A rugged guerilla fighter and his band of loyal rebels established a dynastic communist state that has withstood decades of U.S sanctions and economic hardship. This statement can be applied to only two countries in the world: Cuba and North Korea.
Although Cuba and North Korea are located far apart, the origins of the two states are surprisingly similar, and the shared revolutionary guerilla experiences of Fidel Castro and Kim Il Sung became the ideological basis for the Cuba-DPRK alliance for decades to come. Both Castro and Kim forged their revolutions from the mountains with the assistance of loyal and dedicated followers, and these followers later became the backbone of the Cuban and North Korean governments.
One of Castro’s closest followers, Ernesto “Che” Guevara, whose iconic face has become well-known throughout the world, helped to form the Cuban-North Korean alliance as he traveled to North Korea and Maoist China in 1960. Guevara went to the DPRK and the PRC in order to see an “example of Asian socialism” and to sell Cuban sugar to his communist allies. Guevara later lauded North Korean and Chinese development in an interview with Cuban state-run television on January 6, 1961, according to Jon Lee Anderson in his book “Che Guevara: A Revolutionary Life”.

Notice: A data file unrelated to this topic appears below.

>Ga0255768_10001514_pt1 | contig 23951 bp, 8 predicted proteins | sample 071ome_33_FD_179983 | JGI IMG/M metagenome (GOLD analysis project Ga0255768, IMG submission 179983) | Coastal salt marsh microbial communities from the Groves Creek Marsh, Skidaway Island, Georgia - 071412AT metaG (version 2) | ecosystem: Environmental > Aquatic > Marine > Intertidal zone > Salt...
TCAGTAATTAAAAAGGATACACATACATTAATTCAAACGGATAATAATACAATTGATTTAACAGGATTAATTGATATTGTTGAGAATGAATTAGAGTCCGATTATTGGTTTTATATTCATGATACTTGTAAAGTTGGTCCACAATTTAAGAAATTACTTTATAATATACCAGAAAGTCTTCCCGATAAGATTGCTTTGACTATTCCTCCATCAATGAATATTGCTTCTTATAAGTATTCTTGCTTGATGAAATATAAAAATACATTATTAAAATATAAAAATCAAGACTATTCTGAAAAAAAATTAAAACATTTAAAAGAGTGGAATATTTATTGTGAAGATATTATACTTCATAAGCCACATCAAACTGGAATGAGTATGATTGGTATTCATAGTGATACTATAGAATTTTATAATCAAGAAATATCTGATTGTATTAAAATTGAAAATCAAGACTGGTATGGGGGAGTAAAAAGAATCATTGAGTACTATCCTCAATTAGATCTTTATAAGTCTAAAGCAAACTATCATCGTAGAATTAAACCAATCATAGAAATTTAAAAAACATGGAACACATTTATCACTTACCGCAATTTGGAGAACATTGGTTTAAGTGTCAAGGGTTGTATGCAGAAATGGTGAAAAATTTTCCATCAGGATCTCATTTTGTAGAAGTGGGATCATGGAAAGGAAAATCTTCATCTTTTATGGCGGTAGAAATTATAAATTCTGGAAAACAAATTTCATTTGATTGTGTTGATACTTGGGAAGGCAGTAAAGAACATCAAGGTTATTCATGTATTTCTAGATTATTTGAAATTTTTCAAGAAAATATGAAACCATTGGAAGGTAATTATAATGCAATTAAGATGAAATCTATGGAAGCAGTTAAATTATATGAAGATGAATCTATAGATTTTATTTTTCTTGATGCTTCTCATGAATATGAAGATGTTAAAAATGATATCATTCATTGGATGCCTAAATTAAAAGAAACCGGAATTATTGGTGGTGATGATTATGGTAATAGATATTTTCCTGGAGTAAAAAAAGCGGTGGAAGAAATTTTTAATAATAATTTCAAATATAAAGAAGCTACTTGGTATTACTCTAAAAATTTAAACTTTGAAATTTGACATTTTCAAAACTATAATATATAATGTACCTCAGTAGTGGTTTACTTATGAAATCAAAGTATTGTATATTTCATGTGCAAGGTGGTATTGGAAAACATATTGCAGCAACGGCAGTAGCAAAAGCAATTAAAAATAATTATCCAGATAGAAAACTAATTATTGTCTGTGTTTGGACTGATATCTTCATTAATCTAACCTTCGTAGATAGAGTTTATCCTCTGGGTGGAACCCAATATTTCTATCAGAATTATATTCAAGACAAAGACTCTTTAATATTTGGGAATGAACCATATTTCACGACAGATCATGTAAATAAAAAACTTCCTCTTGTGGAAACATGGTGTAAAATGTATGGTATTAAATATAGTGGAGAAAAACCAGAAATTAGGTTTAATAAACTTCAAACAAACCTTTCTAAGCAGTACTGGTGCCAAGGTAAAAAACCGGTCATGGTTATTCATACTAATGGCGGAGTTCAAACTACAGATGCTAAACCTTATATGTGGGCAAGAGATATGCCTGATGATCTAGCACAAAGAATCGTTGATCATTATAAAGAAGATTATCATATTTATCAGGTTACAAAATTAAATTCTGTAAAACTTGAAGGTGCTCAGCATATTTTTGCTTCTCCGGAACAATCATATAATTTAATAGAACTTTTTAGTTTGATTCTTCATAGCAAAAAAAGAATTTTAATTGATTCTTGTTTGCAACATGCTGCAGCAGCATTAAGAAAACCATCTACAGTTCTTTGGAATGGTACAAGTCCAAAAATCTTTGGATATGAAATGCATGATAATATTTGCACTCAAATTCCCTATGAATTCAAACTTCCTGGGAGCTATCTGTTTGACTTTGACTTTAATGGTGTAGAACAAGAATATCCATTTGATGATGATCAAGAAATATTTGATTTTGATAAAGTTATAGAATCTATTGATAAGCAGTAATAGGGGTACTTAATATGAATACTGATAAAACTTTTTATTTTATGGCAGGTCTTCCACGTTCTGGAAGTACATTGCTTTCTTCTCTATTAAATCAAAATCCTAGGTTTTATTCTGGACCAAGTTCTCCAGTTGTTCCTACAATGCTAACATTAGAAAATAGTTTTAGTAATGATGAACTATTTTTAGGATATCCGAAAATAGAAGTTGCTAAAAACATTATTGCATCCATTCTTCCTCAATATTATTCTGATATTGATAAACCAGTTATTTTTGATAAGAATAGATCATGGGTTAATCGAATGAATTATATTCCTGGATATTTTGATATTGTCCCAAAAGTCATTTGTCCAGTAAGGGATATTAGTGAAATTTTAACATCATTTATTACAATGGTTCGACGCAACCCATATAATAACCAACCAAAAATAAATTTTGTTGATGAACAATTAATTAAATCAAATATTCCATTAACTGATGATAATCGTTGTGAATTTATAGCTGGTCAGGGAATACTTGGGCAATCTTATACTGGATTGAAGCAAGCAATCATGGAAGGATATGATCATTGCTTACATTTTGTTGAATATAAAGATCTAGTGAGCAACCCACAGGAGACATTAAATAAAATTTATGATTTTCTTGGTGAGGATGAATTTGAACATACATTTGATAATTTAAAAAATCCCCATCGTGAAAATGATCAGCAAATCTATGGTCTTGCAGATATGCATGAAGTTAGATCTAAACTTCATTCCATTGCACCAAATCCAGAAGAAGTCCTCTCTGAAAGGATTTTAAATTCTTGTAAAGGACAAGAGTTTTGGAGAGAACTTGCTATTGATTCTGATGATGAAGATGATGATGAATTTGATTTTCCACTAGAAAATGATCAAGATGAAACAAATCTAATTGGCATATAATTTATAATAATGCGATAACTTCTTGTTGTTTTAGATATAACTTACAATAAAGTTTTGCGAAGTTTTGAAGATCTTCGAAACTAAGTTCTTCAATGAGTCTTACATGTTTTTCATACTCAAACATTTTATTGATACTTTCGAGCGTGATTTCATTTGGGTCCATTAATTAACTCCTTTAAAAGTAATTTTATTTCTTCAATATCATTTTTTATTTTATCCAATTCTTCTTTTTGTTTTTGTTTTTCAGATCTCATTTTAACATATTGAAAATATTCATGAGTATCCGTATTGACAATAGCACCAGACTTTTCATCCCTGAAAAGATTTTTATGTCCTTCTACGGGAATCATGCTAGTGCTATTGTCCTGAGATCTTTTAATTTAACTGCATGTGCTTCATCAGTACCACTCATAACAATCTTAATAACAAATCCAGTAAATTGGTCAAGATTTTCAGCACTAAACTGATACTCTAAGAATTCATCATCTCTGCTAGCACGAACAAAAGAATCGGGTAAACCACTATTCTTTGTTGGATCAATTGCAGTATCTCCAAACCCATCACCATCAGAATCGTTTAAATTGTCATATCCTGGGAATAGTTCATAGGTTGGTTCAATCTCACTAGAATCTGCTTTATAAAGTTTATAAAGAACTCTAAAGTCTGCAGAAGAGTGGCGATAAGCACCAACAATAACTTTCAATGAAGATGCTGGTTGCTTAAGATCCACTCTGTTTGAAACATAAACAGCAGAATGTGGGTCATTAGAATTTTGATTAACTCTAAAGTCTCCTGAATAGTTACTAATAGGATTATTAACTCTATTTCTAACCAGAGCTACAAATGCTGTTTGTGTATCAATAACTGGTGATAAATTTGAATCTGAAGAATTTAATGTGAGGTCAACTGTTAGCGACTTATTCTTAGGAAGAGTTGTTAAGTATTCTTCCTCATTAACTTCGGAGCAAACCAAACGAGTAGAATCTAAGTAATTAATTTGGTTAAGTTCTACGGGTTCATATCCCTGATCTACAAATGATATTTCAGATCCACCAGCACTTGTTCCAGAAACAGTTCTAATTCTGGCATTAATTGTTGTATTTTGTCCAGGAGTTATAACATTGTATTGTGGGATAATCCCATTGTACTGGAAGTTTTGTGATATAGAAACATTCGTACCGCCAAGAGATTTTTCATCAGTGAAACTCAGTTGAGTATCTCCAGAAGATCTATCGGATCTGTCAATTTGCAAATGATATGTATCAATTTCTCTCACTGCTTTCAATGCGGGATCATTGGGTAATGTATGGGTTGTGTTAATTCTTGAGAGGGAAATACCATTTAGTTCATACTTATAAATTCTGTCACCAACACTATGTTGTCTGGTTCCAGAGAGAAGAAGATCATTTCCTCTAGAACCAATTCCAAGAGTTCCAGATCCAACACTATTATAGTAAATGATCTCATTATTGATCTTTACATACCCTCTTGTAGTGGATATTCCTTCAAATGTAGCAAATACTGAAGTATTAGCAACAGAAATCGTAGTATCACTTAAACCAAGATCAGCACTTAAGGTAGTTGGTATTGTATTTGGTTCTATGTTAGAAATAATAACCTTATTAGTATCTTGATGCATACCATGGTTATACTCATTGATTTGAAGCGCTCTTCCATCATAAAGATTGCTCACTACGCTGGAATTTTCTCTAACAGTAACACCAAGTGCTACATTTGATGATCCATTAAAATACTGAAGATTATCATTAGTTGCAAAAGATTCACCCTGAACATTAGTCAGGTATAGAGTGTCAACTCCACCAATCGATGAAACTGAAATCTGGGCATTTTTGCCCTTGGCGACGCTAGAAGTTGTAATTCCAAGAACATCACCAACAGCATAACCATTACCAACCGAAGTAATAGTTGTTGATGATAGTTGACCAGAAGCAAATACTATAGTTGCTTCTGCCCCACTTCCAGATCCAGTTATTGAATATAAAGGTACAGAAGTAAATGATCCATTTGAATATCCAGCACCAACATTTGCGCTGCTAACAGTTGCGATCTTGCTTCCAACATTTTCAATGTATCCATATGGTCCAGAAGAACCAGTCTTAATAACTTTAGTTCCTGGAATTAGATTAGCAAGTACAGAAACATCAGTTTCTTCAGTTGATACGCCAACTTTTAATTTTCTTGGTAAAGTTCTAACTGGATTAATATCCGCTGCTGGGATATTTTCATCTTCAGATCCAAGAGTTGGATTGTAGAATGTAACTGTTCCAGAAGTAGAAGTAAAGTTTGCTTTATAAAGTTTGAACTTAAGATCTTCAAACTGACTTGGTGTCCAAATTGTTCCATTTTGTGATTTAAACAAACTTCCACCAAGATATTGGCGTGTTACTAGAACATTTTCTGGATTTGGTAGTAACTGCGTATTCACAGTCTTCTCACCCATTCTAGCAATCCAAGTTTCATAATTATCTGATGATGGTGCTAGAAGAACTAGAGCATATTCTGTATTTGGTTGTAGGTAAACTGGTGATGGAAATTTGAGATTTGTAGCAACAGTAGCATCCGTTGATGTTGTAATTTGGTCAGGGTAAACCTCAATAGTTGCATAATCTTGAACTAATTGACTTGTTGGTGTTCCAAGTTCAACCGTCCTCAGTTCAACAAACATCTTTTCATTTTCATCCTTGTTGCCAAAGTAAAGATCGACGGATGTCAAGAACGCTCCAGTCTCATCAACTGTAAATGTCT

Guevara also discussed his trip around the communist bloc with the independent journalist I.F. Stone in the Spring of 1961. Stone said, “Che spoke with enthusiasm of what he had seen in his grand tour of the Soviet bloc. What impressed him most was the reconstruction of North Korea and the quality of its industrial output, here was a tiny country resurrected from the ashes of American bombardment and invasion.”
Guevara’s praise for the DPRK rubbed off on Fidel Castro as he later called Kim Il Sung“one of the most eminent, outstanding, heroic leaders of socialism.”
The feelings were mutual: the North Korean leadership admired Cuba’s independent streak within the Communist Bloc. A June 1967 memo from the Soviet embassy in Pyongyang reported, “It ought to be noted that the [North] Korean leadership also completely approves of those actions and statements of Fidel Castro which do not meet the interests of the socialist camp on the whole and lead to an aggravation of the situation in Latin America.”